Traveling with a Dog

Hi Steph,
I just want to start by saying I’m inspired by everything you do. I am interested in doing a roadtrip across country for several months (depending on how long the money lasts) to go climbing. I’m reaching out to other female climbers who’ve done these trips to get some of their beta. In your case, I see that you like traveling with a dog. Have you ever run into any complications with your dog? Is it harder to access popular climbing areas with her? What do you do with her for multipitch routes? Does your dog make it harder to sleep/cook in your vehicle when you’re on the road? I have a shepard/lab mix that would be an awesome travel companion, yet I’m worried about the logistics of it. Any advice would be appreciated.


Hi Jennifer,
Yes, I love my dog and I love traveling with her. In certain places it takes no effort at all, in other places it takes effort, and some places are impossible. But if you’re on a roadtrip having your dog with you makes it a lot more fun, in my opinion. My interest in climbing areas is definitely influenced by whether they are dog friendly or not.

The hardest thing I find is when you want to go somewhere that discriminates against dogs. Because you can either not go at all (what I usually do), find a friend nearby who likes your dog enough to watch him/her for a little bit (works well too), or go all commando with your pup (did this for YEARS in Yosemite/Tuolomne, but you have to have the right dog and can be stressful).
The other harder times for your canine companion can be rest days–the days you are driving around a town taking care of basics like showers, food shopping, internetting, etc. In the summer months, I always stop at a creek or river and toss the ball for a while to make sure Cajun gets herself soaked, before doing town errands. Then I make sure to park in the shade, put the sunshield in the front and roll down all the windows. If there’s a grassy, shady area I leash her outside with a water dish and a full water bottle next to it (in case she tips it over and a friendly pedestrian wants to refill–she usually doesn’t drink it anyway).
For multi-pitch routes, I would suggest training your dog to wait at the base for you. One main consideration is wild animals. If you are in an area that could have coyotes, don’t leash your dog alone. It’s definitely better if your dog is good with waiting without a leash.

Cooking and sleeping are no harder with Cajun, and those are some of the nicest moments on the road with your dog, I think. Nothing beats a dog heater when your sleeping bag isn’t warm enough 🙂 My former dog Fletch used to be really helpful with the first rinse on cooking pots–annoyingly, Cajun has almost no interest in food because that is really useful when camping. She makes up for it with the cuddling though.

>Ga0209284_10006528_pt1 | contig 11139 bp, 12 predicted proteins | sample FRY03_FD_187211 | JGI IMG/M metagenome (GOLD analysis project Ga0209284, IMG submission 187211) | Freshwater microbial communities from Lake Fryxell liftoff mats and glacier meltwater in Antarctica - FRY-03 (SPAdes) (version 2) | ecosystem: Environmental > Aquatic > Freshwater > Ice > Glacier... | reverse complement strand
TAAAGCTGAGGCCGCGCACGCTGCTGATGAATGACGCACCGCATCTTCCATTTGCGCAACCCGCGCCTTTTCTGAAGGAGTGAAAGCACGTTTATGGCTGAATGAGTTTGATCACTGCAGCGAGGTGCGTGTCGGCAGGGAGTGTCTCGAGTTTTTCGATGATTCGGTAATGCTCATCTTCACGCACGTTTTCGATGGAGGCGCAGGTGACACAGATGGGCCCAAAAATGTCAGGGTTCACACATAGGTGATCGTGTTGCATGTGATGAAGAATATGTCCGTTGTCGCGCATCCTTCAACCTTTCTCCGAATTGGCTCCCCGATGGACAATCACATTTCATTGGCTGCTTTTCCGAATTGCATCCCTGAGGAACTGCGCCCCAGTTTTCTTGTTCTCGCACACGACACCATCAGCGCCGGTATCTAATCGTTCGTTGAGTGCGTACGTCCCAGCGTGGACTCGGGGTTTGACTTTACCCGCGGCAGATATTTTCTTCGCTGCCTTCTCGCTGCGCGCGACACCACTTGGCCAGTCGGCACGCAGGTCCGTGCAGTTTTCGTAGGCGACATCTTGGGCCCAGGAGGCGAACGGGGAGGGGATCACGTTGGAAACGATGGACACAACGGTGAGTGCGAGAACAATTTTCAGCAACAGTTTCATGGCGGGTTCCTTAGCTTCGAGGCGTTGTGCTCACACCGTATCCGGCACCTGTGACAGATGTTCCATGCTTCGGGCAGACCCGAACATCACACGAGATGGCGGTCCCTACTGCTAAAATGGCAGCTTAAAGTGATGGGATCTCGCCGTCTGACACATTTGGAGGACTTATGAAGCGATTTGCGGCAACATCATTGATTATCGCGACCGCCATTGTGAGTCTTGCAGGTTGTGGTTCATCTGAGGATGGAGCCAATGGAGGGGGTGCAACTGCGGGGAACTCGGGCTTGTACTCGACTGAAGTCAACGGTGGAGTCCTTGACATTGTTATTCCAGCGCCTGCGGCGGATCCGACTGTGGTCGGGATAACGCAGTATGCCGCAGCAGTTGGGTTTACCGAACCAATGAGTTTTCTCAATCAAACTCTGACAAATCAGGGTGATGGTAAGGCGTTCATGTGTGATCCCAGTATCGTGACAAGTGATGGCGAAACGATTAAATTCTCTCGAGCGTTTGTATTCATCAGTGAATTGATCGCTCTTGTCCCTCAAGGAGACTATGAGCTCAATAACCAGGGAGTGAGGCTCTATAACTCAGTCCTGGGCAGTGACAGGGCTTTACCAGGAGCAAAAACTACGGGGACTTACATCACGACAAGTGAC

If you do bring your dog, I hope you have fun and that the extra effort is worth the rewards of having your best friend on your trip.

  • Amanda Renner

    When taking my dog on adventures & road trips I always make sure to research vets & boarders in the area in case we get to the destination and he isn’t having it.

  • that’s a good idea

  • Alex Hilshey

    Hi Steph,
    My wife and I are considering adoption of a pup. Can you recommend any resources (i.e. books) for training a good crag pup?

  • Hi Alex,
    I read the Monks of New Skete puppy training book when we got Cajun. She was a HORRIBLE puppy–I think she was separated from mother/siblings too young and was an unmanageable, biting and chewing critter who did not respond well at all to any deterrents (loud “NO”, rolling her on her back, etc). We found that spraying her with water (like you do for cats) was the magic solution, when she barked, chewed, mouthed, etc. (i.e. all day long). When we first had her at the crag, we had to make sure we had several spray bottles within reach at all times, and it was a lot of effort. We also quickly realized that she only responded to positive reinforcement, so we had major “parties” constantly when she listened. Now she comes the second you call her, and works hard at not barking even when startled. She is a great dog–so the moral of the story is that even a wild, unmanageable critter can turn out well with some creativity and paying a lot of attention to their individual style….

  • Dave

    Merle’s Door…amazing book about sharing your life with a dog.


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